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Saturday, January 24, 2015

One is Come by C. H. MacLean FREE BOOK & Excerpt

One is Come
Five in Circle Series
Book 1
C. H. MacLean

Genre: Fantasy, YA

Publisher: CNH Publishing

Date of Publication: February 23, 2014


Number of pages: 251

Cover Artist: Heidi Sutherlin

Book Description:

One is Come is the first installment in a YA fantasy saga full of hidden plot twists and turns. The centuries-old prophesy of the One is being fulfilled, and the ancient dragon clans are coming out of hiding to remake the world. The king of the magic users will stop at nothing to be sure the prophecy is fulfilled the right way--with his oppressive government ruling. As they struggle for power, Haylwen (14) and her brother Cadarn (16) just happen to be caught dead center.

In this first book, meet fourteen-year-old Haylwen Rightad. She doesn’t think “crazy” runs in her family, but she might be wrong. Fish seem to listen when she talks. She finds herself wearing jewelry she can’t remember putting on. And then there was the explosion at school…and her ex-principal trying to kidnap her…and her brother? Don’t even ask. All she wants is to be an ordinary teenager. Live a normal life. Go to school, make friends, and not have to move a zillion times. Oh, and getting the bullies off her back? That’d be nice, too.

What Haylwen doesn’t know is why all this crazy stuff is happening to her. But she’s about to find out. The bad news? Things aren’t going to be “normal” any time soon!

With a mysterious prophecy, magical secrets and more than a few dragons, ONE IS COME is the first book in the adventures of siblings Haylwen and Cadarn as they come to discover they have powers they never dreamt of — and a destiny only they can fulfill.

Available at Amazon
Free January 22-26

She ran from her stupid parents telling her they were going to move again, knowing it was all her fault this time. She ran from the fear she would never have any friends. She ran away from her creepy doll, and the fact that it didn’t matter that Cadarn’s present was confiscated, it was still so much better. She couldn’t even really see where she was going, but still she ran. She left the road and took to a hiking trail.
Maybe I’d never go back. Maybe I'd get so lost that I couldn’t go back. That would teach them. Stupid brother would probably be happier without me there. She finally slowed to a walk when she realized she really had no idea where she was. She looked back, and around. Where did the hiking trail go? Surrounded by trees, she heard water trickling nearby. This must be the woods on the other side of the old train tracks. She didn’t remember crossing train tracks. She went a bit further, then stopped where the little creek came out of a small lake. Looking back, it wasn’t really a trail, just happened to be where there were fewer bushes and ferns, where the tree leaves had collected randomly. She could be the first one who had ever been here. Struck by a feeling of loneliness that overwhelmed the last of her anger, she fell to her knees and cried.
Something in the lake came up to investigate. As it got closer, it took the form of a giant catfish. It swam closer to where Haylwen’s tears were falling on the creek bank. It hesitated for a second, its long antennae slowly waving. Then it swam up to Haylwen and poked its head up out of the water.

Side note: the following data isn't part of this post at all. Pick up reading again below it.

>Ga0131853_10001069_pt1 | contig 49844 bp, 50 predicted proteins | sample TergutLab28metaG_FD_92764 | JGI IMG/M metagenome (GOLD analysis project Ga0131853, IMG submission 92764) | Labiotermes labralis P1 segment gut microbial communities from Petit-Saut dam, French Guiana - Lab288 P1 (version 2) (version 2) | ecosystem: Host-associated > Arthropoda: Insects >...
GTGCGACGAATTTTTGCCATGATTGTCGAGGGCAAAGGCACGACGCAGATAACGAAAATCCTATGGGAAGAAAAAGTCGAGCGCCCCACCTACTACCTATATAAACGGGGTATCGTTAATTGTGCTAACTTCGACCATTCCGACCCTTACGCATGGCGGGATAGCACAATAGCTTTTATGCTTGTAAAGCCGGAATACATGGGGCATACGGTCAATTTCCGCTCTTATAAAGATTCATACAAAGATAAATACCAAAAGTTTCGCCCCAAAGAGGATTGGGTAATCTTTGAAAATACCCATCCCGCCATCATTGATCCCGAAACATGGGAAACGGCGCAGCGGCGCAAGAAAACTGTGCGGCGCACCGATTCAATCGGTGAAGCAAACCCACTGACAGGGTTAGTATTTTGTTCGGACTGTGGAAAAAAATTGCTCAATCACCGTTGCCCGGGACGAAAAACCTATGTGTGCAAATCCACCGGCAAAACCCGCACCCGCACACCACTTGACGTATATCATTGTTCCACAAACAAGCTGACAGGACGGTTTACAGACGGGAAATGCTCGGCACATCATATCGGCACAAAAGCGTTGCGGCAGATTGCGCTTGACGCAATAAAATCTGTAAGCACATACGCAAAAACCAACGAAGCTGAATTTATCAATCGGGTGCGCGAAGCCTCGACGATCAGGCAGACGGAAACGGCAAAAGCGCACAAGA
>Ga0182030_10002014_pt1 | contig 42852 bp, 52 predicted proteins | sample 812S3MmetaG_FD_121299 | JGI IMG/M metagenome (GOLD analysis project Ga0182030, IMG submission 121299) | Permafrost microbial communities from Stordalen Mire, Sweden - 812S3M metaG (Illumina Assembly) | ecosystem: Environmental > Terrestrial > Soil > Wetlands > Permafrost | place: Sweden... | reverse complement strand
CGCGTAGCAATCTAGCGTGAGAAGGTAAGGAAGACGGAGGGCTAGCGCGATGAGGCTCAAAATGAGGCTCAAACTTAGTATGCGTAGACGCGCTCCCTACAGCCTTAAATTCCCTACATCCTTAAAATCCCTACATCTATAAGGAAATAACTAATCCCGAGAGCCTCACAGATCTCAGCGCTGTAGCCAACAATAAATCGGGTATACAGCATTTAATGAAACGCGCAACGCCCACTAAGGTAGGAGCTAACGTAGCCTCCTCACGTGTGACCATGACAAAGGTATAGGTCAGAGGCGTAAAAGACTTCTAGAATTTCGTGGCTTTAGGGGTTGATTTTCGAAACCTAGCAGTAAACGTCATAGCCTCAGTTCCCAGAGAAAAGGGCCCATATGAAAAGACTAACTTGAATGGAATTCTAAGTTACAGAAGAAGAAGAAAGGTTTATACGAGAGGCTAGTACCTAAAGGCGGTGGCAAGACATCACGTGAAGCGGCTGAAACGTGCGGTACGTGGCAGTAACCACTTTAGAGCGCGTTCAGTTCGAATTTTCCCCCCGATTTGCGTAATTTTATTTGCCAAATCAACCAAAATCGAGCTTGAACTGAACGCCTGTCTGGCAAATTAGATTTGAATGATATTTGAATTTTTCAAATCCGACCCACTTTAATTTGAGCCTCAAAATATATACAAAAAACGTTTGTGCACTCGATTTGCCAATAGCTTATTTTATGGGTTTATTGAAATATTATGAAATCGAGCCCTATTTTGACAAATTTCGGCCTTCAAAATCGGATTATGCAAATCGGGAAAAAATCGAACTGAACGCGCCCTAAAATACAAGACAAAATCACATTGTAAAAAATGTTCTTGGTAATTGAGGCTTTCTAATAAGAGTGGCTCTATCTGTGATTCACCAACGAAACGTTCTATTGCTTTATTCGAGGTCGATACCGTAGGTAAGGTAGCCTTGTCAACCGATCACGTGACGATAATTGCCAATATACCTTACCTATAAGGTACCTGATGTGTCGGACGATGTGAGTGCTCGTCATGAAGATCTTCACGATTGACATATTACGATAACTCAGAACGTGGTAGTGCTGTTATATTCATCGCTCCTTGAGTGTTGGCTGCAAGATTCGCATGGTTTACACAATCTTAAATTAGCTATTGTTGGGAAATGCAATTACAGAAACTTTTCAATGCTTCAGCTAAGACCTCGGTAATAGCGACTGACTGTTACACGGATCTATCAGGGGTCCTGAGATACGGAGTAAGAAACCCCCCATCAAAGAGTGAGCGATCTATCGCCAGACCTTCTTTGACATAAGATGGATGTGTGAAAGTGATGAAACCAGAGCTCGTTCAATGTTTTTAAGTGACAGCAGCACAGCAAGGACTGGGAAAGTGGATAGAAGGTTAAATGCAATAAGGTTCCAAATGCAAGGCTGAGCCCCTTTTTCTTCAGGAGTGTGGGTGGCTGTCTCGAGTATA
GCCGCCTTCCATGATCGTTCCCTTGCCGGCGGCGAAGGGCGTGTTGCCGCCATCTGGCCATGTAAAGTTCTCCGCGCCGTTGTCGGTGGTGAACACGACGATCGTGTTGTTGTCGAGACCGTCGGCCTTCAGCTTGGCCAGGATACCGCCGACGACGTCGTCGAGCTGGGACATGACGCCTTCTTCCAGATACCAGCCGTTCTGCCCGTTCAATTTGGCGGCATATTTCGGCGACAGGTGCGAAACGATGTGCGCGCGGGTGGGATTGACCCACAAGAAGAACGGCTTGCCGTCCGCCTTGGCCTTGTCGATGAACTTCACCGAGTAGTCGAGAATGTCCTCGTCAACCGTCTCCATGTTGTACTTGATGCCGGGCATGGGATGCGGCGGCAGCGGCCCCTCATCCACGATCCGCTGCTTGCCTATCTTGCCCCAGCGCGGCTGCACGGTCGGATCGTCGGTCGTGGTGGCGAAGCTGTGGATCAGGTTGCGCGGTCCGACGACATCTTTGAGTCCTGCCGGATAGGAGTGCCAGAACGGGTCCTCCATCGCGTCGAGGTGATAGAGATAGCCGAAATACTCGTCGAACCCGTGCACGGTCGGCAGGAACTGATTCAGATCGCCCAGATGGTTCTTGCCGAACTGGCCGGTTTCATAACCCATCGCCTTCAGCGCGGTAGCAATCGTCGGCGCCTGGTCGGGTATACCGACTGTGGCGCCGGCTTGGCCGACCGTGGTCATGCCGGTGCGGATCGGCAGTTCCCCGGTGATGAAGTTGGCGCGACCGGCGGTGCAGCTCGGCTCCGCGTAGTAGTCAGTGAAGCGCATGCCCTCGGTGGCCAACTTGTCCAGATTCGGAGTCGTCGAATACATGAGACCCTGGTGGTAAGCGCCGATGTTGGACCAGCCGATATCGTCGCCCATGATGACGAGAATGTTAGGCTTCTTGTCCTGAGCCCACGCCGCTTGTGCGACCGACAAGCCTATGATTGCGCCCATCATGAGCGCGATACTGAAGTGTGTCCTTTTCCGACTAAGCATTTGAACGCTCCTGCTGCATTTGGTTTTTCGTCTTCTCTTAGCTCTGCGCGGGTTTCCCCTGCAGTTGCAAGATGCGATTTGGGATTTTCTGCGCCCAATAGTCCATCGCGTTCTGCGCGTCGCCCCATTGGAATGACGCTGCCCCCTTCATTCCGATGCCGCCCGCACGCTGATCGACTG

About the Author:

To young C. H. MacLean, books were everything: mind-food, friends, and fun. They gave the shy middle child’s life color and energy. Amazingly, not everyone saw them that way. Seeing a laundry hamper full of books approach her, the librarian scolded C. H. for trying to check them all out. “You’ll never read that many before they expire!” C. H. was surprised, having shown great restraint only by keeping a list of books to check out next time. Thoroughly abashed, C. H. waited three whole days after finishing that lot before going back for more.

With an internal world more vivid than the real one, C. H. was chastised for reading in the library instead of going to class. “Neurotic, needs medical help,” the teacher diagnosed. C. H.’s father, a psychologist, just laughed when he heard. “She’s just upset because those books are more challenging than her class.” C. H. realized making up stories was just as fun as reading, and harder to get caught doing. So for a while, C. H. crafted stories and characters out of wisps and trinkets, with every toy growing an elaborate personality.

But toys were not mature, and stories weren’t respectable for a family of doctors. So C. H. grew up and learned to read serious books and study hard, shelving foolish fantasies for serious work.

Years passed in a black and white blur. Then, unpredictably falling in love all the way to a magical marriage rattled C. H.’s orderly world. A crazy idea slipped in a resulting crack and wouldn’t leave. “Write the book you want to read,” it said. “Write? As in, a fantasy novel? But I’m not creative,” C. H. protested. The idea, and C. H.’s spouse, rolled their eyes.

So one day, C. H. started writing. Just to try it, not that it would go anywhere. Big mistake. Decades of pent-up passion started pouring out, making a mess of an orderly life. It only got worse. Soon, stories popped up everywhere- in dreams, while exercising, or out of spite, in the middle of a work meeting. “But it’s not important work,” C. H. pleaded weakly. “They are not food, or friends, or…” But it was too late. C. H. had re-discovered that, like books, life should be fun too. Now, writing is a compulsion, and a calling.

C. H. lives in a Pacific Northwest forest with five cats, two kids, one spouse, and absolutely no dragons or elves, faeries, or demons… that are willing to be named, at least.

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